I enjoyed the focus of this exhibit because family stories are what sparked my interest in genealogy so many years ago.  It's interesting to think about those same stories from an academic perspective and consider how that changes my perception of them.

Monday, August 20, 2012

Effort to Identify Holocaust Survivors in Archival Material

Harbor of Hope (Hoppets hamn in Swedish) is a documentary about the lives of three people who were among the survivors rescued from German concentration camps in 1945 and taken to Malmö, Sweden.  Along with screening the film internationally, the production team has begun to document additional Holocaust survivors who went to Malmö in 1945.  They are particularly looking for survivors (and those who knew them) who arrived on 28 April 1945, and then those who arrived between March and May, but are hoping to identify any survivors who arrived in Malmö.  Swedish National Television filmed survivors arriving in Malmö and still has the archival footage; some photos are posted on the Harbor of Hope Web site.  Anyone who has information is urged to contact the team at harbourofhope@autoimages.se.

Wednesday, August 15, 2012

DNA Analysis Shows North African Jews Originated in Biblical-era Israel

A DNA study published in the Proceedings of the National Academy of Sciences indicates that North African Jews are more closely related to other Jews than they are to non-Jewish North Africans.  Jews from Tunisia and Libya (and Georgia) are more closely related to Jews from the Middle East, while Jews from Morocco and Algeria are more closely related to Jews from Europe.  This new study supports the idea of a biological basis for "Jewishness."

The Washington Post has a short article about the study's results.

Wordless Wednesday


Monday, August 6, 2012

I'm an Aunt Again!

My brother and his wife have wasted no time in adding to the family tree.  They were married last November, and today my new nephew was born.  Adam Escher arrived at 5:16 p.m. Eastern time and weighed 6 pounds, 10 ounces.  (Escher is because my sister-in-law and brother are both mathematicians.)  He was a little earlier than the doctor had anticipated but from what I hear is totally healthy.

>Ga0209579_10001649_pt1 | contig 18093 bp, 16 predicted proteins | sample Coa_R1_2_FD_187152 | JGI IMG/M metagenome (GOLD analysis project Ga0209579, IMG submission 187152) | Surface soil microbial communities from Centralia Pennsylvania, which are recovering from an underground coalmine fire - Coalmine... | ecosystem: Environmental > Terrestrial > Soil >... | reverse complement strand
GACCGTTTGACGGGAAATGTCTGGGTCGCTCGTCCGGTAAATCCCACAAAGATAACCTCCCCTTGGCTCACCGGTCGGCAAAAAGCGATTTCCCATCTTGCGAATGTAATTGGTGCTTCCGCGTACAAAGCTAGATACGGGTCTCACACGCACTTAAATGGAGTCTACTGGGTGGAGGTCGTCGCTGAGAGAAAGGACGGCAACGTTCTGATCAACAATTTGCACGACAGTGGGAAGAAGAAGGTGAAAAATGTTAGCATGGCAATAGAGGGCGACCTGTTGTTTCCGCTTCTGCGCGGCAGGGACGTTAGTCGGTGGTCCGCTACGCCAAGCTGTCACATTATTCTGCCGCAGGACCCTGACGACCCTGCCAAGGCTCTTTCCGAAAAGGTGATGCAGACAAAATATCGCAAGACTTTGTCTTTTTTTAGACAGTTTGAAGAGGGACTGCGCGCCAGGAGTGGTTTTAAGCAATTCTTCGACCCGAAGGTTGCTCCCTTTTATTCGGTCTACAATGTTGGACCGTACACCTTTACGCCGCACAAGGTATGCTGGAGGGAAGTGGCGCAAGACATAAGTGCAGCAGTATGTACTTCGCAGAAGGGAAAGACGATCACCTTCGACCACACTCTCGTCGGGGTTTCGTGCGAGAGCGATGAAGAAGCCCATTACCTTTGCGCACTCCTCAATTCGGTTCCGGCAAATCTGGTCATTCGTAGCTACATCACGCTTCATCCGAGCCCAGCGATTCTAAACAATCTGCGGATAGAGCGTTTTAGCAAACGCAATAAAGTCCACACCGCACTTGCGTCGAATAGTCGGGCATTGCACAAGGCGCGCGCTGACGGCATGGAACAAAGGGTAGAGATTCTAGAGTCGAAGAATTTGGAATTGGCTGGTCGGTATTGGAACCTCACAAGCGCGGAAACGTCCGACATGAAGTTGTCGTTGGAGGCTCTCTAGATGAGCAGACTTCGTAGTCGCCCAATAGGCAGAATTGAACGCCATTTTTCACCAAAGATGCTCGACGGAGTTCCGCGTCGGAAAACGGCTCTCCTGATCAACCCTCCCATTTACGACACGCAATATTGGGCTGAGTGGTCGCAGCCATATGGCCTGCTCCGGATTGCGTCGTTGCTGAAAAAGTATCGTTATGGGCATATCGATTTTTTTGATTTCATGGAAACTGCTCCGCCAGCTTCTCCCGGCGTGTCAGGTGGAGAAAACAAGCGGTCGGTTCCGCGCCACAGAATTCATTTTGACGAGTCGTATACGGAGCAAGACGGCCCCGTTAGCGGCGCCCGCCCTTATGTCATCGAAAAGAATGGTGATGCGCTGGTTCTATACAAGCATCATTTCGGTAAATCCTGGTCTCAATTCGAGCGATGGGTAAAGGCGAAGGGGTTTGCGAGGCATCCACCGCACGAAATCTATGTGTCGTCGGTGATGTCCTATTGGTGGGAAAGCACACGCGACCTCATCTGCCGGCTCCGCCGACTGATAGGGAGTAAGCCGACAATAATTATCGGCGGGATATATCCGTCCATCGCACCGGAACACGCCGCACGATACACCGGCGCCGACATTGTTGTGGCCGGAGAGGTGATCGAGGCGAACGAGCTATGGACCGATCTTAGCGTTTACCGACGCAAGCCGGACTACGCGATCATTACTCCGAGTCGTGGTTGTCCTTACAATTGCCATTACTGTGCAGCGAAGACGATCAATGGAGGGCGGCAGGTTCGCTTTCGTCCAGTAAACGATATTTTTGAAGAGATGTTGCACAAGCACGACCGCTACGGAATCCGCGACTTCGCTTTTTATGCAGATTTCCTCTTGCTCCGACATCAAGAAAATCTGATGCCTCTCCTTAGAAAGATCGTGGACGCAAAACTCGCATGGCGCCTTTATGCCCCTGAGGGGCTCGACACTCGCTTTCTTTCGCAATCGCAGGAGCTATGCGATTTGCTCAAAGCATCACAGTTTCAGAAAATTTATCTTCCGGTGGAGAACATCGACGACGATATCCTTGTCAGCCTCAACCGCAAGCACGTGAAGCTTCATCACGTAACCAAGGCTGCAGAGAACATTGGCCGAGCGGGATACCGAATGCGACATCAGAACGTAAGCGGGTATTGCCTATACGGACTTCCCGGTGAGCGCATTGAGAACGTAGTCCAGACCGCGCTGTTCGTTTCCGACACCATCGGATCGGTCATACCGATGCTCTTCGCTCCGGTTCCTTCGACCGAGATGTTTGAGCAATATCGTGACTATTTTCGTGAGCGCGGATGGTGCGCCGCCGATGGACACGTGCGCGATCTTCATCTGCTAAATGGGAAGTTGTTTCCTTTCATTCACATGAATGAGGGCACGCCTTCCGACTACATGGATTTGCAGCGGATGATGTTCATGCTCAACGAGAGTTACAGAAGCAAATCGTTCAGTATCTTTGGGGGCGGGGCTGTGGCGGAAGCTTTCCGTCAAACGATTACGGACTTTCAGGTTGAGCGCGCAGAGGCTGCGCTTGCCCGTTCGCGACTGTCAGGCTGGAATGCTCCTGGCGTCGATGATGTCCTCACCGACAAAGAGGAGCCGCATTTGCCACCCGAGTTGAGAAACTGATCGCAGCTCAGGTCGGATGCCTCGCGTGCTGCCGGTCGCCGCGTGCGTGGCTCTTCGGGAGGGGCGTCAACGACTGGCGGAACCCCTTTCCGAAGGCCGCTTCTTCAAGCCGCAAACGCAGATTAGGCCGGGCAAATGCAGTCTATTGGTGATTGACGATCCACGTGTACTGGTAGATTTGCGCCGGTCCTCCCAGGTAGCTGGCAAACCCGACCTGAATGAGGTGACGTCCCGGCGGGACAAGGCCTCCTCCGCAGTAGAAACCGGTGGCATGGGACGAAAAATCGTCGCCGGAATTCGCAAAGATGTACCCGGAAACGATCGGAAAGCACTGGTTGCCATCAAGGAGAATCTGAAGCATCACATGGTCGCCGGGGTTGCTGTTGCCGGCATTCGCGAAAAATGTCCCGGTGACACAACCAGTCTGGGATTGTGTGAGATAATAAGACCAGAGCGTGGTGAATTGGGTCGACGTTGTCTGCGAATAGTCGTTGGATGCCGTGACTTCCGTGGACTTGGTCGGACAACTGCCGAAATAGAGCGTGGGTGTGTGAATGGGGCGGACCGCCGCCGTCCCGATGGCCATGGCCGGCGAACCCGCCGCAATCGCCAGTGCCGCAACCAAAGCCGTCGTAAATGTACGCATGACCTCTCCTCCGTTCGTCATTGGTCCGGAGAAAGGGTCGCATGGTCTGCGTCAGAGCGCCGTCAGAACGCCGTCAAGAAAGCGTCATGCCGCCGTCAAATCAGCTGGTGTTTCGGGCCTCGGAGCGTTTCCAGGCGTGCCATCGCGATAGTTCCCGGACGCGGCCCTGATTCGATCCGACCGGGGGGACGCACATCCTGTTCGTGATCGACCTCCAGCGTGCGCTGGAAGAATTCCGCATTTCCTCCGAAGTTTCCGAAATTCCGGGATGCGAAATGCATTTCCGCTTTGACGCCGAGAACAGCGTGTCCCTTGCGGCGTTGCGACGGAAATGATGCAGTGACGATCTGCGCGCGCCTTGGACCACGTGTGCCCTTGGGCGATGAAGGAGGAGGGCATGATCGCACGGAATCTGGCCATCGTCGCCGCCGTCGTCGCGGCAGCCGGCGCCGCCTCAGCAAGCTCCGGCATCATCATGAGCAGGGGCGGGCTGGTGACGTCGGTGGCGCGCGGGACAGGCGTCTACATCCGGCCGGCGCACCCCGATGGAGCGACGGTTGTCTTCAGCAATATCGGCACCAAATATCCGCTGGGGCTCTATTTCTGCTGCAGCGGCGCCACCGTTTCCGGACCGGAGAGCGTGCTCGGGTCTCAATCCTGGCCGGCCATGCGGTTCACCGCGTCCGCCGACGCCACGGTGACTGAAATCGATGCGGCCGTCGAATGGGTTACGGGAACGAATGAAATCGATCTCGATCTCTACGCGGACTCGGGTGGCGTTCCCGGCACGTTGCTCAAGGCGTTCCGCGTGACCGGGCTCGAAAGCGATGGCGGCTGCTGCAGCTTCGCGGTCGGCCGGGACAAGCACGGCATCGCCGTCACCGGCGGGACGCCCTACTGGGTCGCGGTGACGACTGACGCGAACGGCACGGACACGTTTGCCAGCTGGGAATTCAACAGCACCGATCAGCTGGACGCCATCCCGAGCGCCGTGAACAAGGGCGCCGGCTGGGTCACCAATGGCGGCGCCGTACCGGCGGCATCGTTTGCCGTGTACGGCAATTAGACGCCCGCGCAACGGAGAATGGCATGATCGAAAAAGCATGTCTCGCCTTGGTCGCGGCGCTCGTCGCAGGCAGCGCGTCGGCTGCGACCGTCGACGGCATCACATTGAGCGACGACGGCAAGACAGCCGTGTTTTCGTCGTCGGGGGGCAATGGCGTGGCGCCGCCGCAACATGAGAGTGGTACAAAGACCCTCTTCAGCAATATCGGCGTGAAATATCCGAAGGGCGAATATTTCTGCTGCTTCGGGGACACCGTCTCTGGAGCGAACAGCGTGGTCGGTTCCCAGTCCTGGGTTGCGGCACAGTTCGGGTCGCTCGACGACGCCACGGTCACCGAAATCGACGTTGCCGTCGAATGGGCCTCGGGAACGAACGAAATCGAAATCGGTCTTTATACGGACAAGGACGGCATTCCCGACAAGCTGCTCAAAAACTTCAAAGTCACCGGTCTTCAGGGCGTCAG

Welcome to the family, Adam!

The Hurrier I Go, the Behinder I Get

Once you get behind on your schedule, it just gets harder and harder to catch up.  I thought I was making headway with the schedule of The Galitzianer, but then a column was late, and people I needed feedback from were at the IAJGS International Conference on Jewish Genealogy (in Paris!! and I wasn't there), and some of my co-volunteers were busy with their real lives, and thus things have slipped again.  So the June 2012 issue of The G should be mailed this week to Gesher Galicia members.  Articles in this issue include a transcription of birth records records from Nowy Zmigrod, Poland; memories of being in Lwów during World War II; the discovery of tombstones and human remains in Rohatyn, Ukraine; and an Australian woman's family history research trip through Galicia.

The Galitzianer is sent to members of Gesher Galicia, a nonprofit organization focused on researching Jews in the former Austro-Hungarian province of Galicia.  If you join you receive a subscription to the journal and help fund research projects, and you help support something you enjoy.

Articles are accepted from both members and nonmembers.  If you submit an article that is published, you will receive a copy of the issue with your article even if you are not a member.  Submissions may be articles and/or graphics, both original and previously published, and must be relevant to Galician Jewish genealogical research:  articles about recent trips to Galicia, reports on your own research, historical and recent pictures relevant to these matters, etc.  Electronic submissions are preferred, though not required.

If you wish to submit material for consideration, please contact me at janicemsj@gmail.com.  We accept submissions year-round, but the deadline for the September 2012 issue is August 31.